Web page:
There’s some reason for the army to worry about winning those hearts as several allegations of human rights violations throughout the years of Boko Haram’s insurgency have likely dented trust in the army. The most damning allegations came back in June 2015, when an Amnesty International report (pdf) alleged that the army had “extrajudicially executed” over 1,200 people and “arbitrarily arrested” at least 20,000 people most of which were young men and boys. Boko Haram, like many terrorist groups, has likely thrived on the discord between angry youth and law enforcement agents to swell its ranks.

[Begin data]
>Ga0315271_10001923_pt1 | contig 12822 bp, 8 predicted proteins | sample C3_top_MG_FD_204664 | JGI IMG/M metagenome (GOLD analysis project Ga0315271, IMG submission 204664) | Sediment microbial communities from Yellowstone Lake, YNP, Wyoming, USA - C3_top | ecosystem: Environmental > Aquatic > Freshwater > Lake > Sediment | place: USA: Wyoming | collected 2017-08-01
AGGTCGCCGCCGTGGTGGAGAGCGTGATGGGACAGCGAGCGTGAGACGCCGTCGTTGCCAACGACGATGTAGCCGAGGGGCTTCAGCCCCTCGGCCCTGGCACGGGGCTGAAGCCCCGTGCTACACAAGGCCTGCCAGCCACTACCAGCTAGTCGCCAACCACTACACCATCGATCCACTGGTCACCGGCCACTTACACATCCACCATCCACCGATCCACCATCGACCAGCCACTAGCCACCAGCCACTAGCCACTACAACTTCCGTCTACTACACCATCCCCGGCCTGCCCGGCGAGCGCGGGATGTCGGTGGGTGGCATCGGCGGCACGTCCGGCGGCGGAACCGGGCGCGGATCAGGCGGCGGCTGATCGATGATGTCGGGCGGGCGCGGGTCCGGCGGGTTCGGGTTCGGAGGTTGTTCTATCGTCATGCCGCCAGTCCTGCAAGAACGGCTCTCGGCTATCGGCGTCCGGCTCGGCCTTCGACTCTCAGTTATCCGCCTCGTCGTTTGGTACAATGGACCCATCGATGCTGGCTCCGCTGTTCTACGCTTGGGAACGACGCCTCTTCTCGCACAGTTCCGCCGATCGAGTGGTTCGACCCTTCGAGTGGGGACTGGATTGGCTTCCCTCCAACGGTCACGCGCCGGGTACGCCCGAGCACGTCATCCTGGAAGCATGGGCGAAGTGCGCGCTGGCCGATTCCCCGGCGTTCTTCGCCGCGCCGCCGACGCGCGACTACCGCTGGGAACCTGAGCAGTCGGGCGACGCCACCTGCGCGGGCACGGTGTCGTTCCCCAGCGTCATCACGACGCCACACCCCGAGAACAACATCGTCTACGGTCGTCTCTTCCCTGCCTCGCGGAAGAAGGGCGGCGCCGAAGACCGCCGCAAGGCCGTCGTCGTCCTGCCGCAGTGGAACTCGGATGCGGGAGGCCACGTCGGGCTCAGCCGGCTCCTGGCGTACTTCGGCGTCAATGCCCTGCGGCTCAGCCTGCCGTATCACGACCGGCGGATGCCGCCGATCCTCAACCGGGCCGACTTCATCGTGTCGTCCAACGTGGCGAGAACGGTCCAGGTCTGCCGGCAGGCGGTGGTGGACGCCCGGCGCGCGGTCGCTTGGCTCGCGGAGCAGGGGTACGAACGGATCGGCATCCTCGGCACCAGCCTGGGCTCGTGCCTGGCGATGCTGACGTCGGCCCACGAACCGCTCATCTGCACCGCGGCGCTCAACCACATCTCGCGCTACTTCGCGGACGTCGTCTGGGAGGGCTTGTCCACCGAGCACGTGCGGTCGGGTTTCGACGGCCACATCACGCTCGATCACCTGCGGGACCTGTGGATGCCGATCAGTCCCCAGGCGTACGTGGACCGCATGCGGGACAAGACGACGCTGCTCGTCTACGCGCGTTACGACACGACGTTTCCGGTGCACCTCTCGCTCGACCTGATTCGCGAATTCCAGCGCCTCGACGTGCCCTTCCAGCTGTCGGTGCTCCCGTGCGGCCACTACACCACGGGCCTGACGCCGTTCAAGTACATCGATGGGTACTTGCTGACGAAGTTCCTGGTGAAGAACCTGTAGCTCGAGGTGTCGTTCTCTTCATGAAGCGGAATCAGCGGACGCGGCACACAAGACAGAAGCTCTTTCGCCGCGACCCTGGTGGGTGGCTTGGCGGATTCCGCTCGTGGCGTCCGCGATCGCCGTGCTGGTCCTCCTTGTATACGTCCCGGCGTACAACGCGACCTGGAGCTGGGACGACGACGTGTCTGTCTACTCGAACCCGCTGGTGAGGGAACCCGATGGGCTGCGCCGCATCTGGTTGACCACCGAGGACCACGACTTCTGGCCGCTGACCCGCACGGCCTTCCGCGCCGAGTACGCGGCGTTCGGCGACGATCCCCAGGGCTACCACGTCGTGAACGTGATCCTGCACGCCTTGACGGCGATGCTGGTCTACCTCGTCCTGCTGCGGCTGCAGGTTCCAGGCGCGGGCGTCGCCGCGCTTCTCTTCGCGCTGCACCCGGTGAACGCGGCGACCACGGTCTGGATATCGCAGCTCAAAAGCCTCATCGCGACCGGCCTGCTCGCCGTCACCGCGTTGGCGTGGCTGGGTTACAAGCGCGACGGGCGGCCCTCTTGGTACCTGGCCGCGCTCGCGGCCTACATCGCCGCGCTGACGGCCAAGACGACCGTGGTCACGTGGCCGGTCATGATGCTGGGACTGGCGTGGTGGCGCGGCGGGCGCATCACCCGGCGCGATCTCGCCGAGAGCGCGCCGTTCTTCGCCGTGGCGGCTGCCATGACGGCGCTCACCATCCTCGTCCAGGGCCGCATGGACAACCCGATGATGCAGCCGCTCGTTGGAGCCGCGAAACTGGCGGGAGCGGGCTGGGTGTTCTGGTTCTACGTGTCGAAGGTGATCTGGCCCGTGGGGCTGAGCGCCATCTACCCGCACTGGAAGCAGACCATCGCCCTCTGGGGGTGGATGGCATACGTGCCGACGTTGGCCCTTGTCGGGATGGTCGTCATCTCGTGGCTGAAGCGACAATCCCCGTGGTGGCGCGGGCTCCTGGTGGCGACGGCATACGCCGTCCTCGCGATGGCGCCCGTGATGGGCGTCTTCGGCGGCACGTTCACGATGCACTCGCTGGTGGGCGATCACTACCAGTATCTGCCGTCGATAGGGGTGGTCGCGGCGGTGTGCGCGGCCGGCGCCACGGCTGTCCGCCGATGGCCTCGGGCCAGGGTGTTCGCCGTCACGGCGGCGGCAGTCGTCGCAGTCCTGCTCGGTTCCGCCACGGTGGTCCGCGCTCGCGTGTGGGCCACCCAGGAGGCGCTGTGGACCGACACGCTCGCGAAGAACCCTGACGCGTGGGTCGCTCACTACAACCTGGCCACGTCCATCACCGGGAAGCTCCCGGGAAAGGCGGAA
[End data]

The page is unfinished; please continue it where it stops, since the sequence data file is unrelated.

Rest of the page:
The  army’s choice of soccer is particularly crucial. Boko Haram’s ideology is to stand against Western education and values—including soccer—and the group has attacked local soccer viewing centers killing tens of fans watching European league matches.

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